Written by the Smart Solutions Education Team
Estrogen dominance (too much estrogen) is a common problem today, particularly for women, because of the number of xenoestrogens found in our environment, including our personal care products. Xenoestrogens are harmful, foreign substances that mimic estrogen and bind to hormone receptor sites, preventing natural estrogens from binding to the same sites.
Examples of xenoestrogens include:
- Pesticides, herbicides, and fungicides
- Dark hair dyes – phenylenediamine
- Parabens, phthalates found in soaps and cosmetics
- All plastics- BPA/Phthalates – do not microwave or heat
- Farmed fish
- The Pill and HRT
- Commercially raised meat and dairy
- Coffee – raises estradiol
- Alcohol – raises estradiol
- Soy products – raises estradiol 380%
When we have too much estrogen fluctuation it:
- Causes our thyroid to go low and sex drive to die
- Reduces progesterone
- Causes cells to grow without control
- Encourages weight gain
- Causes heavy periods
- Causes fibrocystic breasts, acne, ovarian cysts
- Promotes migraine headaches (caused by the fluctuations)
- Worsens cellulite
- Causes endo, fibroids, period problems, PMS
Our body becomes challenged and overloaded by these bad, foreign estrogens and our liver has to work much harder to remove these harmful substances. To naturally reduce exposure to xenoestrogens and support your body’s detoxification of them, consider these tips:
- Choose organic foods when possible
- Choose hormone free animal products
- Incorporate cruciferous vegetables (broccoli, cauliflower, etc.) into diet daily
- Use natural skin care and household products
- Avoid BPA in plastics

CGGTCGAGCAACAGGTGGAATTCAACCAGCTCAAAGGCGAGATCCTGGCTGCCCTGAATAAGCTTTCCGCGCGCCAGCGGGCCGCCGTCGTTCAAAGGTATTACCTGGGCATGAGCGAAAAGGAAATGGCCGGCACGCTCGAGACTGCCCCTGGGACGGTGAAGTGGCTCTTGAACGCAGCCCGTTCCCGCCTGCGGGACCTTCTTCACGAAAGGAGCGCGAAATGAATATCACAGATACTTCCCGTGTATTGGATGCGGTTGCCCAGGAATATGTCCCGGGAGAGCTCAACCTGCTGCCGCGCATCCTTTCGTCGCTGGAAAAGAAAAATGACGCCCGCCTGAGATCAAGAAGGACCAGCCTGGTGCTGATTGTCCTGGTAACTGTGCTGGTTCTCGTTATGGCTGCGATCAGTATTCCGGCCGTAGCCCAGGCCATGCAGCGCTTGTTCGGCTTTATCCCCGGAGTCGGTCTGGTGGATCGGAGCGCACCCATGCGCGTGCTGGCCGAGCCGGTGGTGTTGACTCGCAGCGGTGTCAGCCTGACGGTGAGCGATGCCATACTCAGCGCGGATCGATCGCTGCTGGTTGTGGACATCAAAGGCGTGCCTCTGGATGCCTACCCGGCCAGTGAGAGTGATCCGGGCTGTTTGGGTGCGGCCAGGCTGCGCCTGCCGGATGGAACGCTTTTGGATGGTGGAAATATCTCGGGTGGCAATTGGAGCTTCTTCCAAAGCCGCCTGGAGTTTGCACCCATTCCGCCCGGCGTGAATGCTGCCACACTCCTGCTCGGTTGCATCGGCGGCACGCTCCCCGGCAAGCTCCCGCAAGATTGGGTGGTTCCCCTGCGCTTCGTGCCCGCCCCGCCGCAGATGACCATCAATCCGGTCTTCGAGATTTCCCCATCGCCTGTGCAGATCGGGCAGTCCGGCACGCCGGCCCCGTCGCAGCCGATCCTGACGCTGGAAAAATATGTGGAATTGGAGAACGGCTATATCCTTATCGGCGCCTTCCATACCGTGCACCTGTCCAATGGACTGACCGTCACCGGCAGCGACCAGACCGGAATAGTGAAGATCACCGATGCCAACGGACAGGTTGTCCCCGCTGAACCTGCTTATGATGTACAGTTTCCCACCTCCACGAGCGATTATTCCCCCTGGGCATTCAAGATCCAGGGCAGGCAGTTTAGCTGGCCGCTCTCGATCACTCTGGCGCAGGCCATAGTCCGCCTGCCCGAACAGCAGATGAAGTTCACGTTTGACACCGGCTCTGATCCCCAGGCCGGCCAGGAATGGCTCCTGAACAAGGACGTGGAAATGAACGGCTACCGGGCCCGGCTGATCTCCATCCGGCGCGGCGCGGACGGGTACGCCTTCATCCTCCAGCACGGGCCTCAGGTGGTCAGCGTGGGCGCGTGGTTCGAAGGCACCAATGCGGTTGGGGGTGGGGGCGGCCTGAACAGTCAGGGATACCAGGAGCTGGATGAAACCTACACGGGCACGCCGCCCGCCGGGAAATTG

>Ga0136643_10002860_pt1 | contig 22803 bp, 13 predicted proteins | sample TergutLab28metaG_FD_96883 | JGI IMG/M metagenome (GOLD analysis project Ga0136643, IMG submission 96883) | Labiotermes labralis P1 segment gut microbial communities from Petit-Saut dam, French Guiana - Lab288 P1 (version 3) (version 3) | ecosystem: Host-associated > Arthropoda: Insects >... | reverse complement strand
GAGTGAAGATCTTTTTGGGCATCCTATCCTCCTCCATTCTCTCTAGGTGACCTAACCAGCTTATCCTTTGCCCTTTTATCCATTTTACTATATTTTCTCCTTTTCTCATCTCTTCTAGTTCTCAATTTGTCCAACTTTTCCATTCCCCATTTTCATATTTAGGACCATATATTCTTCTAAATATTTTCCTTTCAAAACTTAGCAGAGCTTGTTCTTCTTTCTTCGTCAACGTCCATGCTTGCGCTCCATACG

- Environmental Working Group. 80 Years Later, Cosmetics Chemicals Still Unregulated. Accessed August 31, 2020 at: https://www.ewg.org/news-and-analysis/2018/06/80-years-later-cosmetics-chemicals-still-unregulated
- PreciadosM, Yoo C, Roy D (2016) Estrogenic Endocrine Disrupting Chemicals Influencing NRF1 Regulated Gene Networks in the Development of Complex Human Brain Diseases. Int J Mol Sci. Dec; 17(12): 2086.
- Relationship Between Hypothalamus and Pituitary Gland - Scientific Figure on ResearchGate. Accessed August 31, 2020 at:https://www.researchgate.net/figure/Anterior-Pituitary-Complex_fig3_320413589
- Sanlier, N., Guler, S. M. (2018). The Benefits of Brassica Vegetables on Human Health. J Human Health, 1(1): 1-13.
- National Institute of Environmental Health Sciences. Endocrine Disruptors. Accessed August 31, 2020 at: https://www.niehs.nih.gov/health/topics/agents/endocrine/index.cfm
- Schliep et al (2012) Caffeinated beverage intake and reproductive hormones among premenopausal women in the BioCycle Study The American Journal of Clinical Nutrition, Volume 95, Issue 2, Pages 488–497.
- Arciello M et al, (2013) Environmental Pollution: A Tangible Risk for NAFLD Pathogenesis. Int J Mol Sci. Nov; 14(11): 22052–2206
- Preciados M, Yoo C, Roy D (2016) Estrogenic Endocrine Disrupting Chemicals Influencing NRF1 Regulated Gene Networks in the Development of Complex Human Brain Diseases. Int J Mol Sci. Dec; 17(12): 2086.
- National Institute of Environmental Health Sciences. Endocrine Disruptors. Accessed February 11, 2020. https://www.niehs.nih.gov/health/topics/agents/endocrine/index.cfm
- Environmental Working Group. 80 Years Later, Cosmetics Chemicals Still Unregulated. Accessed Feb 11, 2020. https://www.ewg.org/news-and-analysis/2018/06/80-years-later-cosmetics-chemicals-still-unregulated
- Medical News Today. 10 most common birth control pill side effects. Accessed Feb 7, 2020 at: https://www.medicalnewstoday.com/articles/290196.php